He took the bomb back to the shop and jogged home.

“Where’ve you bin ?”

“I thought I heard somethin’.”

“Heard what ?”

“I dunno. Someone creeping round the house.”

“A cat, you fool. What took you so long ?”

“I thought I’d have a look down the street, see if I could see anyone.”

“Who were you expectin’, the Easter bunny ?”

“Better safe then sorry.”

“Better asleep than playing cops and robbers at two o’clock in the mornin’.”

The next day, business was slow. It was one of those Thursdays when a bloke nips in for a Daily Mirror and doesn’t buy any fags, a woman comes in for a pint of semi-skimmed, talks for twenty minutes and ignores her child’s insistent demands for chocolate. He locked up and went round the corner. A huddle of Asian women were chatting outside Parekh’s . He walked past and looking in the window could see at least half a dozen customers. Was that unfair competition ? They were keeping their prices low till he was out of business, then they’d shove them up. People would be sorry when his shop closed. But that was human nature. When though, would he get a chance to plant the bomb ?

He went back to his shop and made himself a cup of tea. He was drinking it and idly scanning a piece in the Sun about how Muslims hate the British police, when he remembered the cellar. He put down his cup, turned the key in the creaking white door, flicked on the neon light that spluttered like a heart about to fibrillate and kicked in brightly, and went quickly down the stone steps. Because the cellars were prone to flooding, the Victorians had built little trap-door outlets that gave onto a trench about three feet deep which carried the water away. He pulled open the iron door that weighed more than guilt, crouched down and squeezed himself through. There was a trickle of nasty-smelling water in the trench. He ignored it and went on his hands and knees into the darkness. He wondered for a second if he should go back for a torch, but his excitement was too much. He shuffled along, panting, catching his head on the bricks above him, his trousers soaking. At length he heard voices above. Asians ! This was the spot. He needed to leave something to remind him. He could barely get his hands in his pockets, but they were empty anyway. There was nothing else for it. With his right foot he worked loose his left shoe. It was impossible for him to turn round, so he went in reverse. It was terribly difficult and at moments he wondered if he hadn’t strayed along a branching track. His heart beat madly. But eventually he backed into his own cellar to hear a voice calling:

“Shop ! Hello ! Are you open !”

He hobbled up the stairs and emerged into the light, one shoe on and one shoe off, like in the nursery rhyme, his trousers dripping, his hands and face black, and blood trickling down his left cheek from a scratch on his head.

“Good God !” said the customer, an old guy who came in now and again for a tin of beans “Have you been robbed ?”

“Robbed ? No, I’ve just been looking for something in the cellar.”

“You’re bleeding !”

“Aye, caught me head on the door frame. What can I get for you ?”

“You’d better take care of yourself, mate. You’ve only got one shoe.”

“Have I ?” said Leggit, looking down at his feet, “that’s funny.”

When he looked up the customer had gone. He went to the cubby-hole washroom and cleaned himself up. He found a pair old  trainers he’d been  meaning to throw away, blew off the cobwebs and put them on. Back in the shop with another cup of tea he waited for customers. After half an hour, a woman came in, talking to herself.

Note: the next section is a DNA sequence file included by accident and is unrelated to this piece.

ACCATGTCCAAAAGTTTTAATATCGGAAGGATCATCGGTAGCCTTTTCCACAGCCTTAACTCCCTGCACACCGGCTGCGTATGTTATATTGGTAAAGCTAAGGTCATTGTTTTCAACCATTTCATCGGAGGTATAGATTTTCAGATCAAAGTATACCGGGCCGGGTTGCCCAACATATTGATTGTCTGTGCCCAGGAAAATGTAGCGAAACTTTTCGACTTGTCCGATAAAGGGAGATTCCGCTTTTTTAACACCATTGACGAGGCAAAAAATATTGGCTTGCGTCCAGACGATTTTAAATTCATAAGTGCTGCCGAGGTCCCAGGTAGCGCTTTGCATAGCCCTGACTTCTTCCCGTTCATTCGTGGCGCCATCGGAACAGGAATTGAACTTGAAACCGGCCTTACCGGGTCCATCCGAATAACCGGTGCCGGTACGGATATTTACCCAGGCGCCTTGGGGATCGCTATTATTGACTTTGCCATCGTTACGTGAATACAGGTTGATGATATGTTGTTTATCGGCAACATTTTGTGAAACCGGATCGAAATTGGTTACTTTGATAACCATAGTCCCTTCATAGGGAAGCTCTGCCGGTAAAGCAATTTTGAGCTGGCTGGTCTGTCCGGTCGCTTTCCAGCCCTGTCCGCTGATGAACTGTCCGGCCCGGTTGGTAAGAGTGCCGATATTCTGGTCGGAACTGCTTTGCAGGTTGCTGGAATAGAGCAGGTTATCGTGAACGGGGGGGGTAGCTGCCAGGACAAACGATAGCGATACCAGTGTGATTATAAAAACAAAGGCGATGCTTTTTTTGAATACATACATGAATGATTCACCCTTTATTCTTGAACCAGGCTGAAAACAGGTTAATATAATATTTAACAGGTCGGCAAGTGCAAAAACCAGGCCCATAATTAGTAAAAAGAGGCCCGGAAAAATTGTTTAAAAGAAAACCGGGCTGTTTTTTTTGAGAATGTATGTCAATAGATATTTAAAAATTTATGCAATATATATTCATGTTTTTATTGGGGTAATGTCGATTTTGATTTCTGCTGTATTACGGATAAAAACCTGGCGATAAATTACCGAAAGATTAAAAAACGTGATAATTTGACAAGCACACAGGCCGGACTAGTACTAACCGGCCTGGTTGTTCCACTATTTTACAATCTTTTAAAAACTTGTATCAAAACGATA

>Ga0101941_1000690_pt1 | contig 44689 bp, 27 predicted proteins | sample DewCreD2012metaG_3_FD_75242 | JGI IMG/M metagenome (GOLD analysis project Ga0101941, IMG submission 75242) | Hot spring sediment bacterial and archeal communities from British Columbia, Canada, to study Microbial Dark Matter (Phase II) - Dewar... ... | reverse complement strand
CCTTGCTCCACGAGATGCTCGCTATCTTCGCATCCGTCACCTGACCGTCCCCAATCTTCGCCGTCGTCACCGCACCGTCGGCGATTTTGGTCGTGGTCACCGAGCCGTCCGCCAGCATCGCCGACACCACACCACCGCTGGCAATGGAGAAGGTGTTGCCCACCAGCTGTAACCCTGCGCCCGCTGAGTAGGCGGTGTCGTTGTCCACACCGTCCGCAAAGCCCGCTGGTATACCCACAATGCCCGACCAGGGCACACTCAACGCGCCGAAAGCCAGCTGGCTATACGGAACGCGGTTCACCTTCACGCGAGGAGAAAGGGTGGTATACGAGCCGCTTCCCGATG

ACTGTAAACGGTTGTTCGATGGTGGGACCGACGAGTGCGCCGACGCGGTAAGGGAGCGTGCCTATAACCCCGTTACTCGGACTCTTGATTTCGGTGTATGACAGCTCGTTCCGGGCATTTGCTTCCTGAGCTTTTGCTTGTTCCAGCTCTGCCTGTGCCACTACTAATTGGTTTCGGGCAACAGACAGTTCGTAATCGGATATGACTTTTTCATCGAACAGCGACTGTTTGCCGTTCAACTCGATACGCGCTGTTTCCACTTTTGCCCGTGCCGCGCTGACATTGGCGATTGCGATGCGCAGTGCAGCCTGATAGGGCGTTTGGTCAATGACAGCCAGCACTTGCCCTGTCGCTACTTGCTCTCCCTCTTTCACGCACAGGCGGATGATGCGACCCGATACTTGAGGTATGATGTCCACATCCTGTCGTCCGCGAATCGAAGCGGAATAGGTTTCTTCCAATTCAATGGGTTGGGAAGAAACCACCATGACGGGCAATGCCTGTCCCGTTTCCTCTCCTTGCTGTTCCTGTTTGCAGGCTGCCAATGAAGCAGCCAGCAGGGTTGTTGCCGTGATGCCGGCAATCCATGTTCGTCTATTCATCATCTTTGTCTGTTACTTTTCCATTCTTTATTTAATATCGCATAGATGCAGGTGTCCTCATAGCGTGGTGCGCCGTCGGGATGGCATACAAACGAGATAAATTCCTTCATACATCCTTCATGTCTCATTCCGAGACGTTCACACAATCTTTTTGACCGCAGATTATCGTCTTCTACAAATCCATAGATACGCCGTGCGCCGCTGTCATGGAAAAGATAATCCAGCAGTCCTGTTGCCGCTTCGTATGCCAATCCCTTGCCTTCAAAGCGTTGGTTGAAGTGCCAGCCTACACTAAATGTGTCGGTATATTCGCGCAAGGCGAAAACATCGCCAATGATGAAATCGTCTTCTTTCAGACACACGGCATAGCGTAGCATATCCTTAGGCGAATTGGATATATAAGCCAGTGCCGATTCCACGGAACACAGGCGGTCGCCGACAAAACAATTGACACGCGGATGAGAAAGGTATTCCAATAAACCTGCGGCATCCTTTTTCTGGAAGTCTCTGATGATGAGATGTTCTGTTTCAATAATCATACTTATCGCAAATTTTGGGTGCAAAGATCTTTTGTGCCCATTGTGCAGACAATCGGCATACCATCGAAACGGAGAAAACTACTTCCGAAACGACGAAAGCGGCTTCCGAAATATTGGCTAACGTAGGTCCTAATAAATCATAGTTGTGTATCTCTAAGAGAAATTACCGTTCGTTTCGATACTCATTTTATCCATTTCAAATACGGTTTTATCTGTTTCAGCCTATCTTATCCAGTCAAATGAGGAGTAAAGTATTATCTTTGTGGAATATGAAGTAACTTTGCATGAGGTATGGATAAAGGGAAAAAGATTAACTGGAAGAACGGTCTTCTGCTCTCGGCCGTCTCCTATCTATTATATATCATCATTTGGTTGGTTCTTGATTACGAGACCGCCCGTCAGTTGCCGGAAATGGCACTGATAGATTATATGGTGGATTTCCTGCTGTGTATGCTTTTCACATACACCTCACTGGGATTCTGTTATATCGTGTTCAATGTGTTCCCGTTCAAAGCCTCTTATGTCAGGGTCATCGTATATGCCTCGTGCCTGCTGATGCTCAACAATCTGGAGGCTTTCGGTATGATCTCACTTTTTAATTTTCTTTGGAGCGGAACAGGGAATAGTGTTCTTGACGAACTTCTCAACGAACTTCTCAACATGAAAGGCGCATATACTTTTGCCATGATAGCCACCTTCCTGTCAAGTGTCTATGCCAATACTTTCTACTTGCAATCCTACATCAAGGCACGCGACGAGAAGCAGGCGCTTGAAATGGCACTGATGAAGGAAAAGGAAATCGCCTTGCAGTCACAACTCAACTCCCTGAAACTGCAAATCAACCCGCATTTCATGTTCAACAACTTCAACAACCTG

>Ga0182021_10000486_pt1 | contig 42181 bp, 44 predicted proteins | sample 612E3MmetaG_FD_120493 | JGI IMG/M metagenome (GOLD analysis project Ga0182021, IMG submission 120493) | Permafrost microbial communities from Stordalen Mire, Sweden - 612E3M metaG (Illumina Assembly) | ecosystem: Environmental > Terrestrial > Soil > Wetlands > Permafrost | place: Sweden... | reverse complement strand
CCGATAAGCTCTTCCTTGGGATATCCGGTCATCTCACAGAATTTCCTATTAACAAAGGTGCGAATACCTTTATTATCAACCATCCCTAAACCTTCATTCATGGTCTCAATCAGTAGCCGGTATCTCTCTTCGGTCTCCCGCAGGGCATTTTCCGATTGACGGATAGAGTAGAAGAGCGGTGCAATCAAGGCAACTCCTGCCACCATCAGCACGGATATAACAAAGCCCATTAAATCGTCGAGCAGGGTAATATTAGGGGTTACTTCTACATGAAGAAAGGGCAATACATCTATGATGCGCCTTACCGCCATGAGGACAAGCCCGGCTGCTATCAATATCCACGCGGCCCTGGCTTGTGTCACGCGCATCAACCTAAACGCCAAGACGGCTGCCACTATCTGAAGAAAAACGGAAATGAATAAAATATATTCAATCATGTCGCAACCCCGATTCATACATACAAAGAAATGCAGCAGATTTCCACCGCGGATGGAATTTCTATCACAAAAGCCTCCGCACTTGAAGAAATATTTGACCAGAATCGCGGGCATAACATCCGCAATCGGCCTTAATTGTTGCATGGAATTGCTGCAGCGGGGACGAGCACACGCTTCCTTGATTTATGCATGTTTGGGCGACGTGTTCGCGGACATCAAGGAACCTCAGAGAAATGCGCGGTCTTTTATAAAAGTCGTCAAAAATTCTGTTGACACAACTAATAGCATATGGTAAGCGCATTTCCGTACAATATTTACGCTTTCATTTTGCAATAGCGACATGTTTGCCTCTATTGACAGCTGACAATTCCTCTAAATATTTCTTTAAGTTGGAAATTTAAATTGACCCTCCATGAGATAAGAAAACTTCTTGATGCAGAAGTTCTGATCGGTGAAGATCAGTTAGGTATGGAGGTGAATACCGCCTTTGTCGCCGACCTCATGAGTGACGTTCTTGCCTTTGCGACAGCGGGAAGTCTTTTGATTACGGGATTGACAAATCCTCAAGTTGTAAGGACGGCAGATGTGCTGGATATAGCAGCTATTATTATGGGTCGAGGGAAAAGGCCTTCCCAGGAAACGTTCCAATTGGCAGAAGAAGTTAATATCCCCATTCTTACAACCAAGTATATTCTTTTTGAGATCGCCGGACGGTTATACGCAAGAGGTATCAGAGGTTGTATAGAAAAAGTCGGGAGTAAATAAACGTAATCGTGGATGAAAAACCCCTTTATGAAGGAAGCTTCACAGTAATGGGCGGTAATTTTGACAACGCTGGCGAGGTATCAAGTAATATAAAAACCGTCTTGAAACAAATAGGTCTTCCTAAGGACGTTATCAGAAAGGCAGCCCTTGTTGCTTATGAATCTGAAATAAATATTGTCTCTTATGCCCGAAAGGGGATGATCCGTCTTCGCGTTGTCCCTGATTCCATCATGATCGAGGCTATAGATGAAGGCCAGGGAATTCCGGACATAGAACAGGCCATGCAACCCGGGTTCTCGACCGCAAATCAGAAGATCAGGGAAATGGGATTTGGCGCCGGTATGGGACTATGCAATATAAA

“Bastards, fucking bastards, bastards !” she was saying.

“Can I ‘elp ya, luv ?” he asked.

“I ‘ear you’ve been burgled.”

“No, no ! Nothing’s happened ‘ere. I just ‘ad a bit of a problem in’t cellar.”

“It’ll be those bastards !” she said. “I can’t get ‘em out of my house !”

She walked around the shop for ten minutes cursing and imploring unseen forces, before leaving having bought nothing.

Ten minutes later two young boys came in.

“What can we buy for ten p ?” one of them asked.

“Ten p each ?” said Leggit.

“No, ten p.”

“Not much. Can’t you ask your mum for a bit more ?”

“Can I have a packet of crisps ?”

“They’re thirty-eight p !”

“I’ll bring ya twenty-eight p tomorra.”

“No, go and get it now…..”

The kid grabbed the packet, slapped the coin down on the counter and the two of them sprinted out and down the street at Olympic pace. Leggit went impotently after them shouting:

“I’ll call the police !”

Back inside he reflected that inviting the police onto the premises wasn’t a good idea. But was he doing anything wrong ? It was against the law, sure. So what ? Weren’t they saying the Iraq war was illegal ? The point was, he had legitimate interests to defend, just like the Americans. Who could argue against that ? When it came down to it, everything was a matter of superior force. The strong rule the world and the strong always win. That was simple. But he realised that one bomb wouldn’t be enough. Planted outside their back door, it might blow it off its hinges and start a nice little fire that would quickly catch, but down there it would need a good explosion to blast the floor away and turn their shop into rubble. He’d need maybe six, eight or perhaps a dozen devices. He bought copper pipe from the plumbers’ merchant, stocked up with weedkiller and discreetly assembled ten sturdy, impressive explosives. He felt he was part of something much grander than a mere scheme to blow up a corner shop. Like those American troops in Iraq, powering through the streets in their Humvees, fearsome as  charging rhinos, dressed in their combats and wearing shades like Hollywood stars, he was fighting for justice, democracy and freedom for our way of life ! It brought a feeling of humility: to be a player in something so important was truly humbling.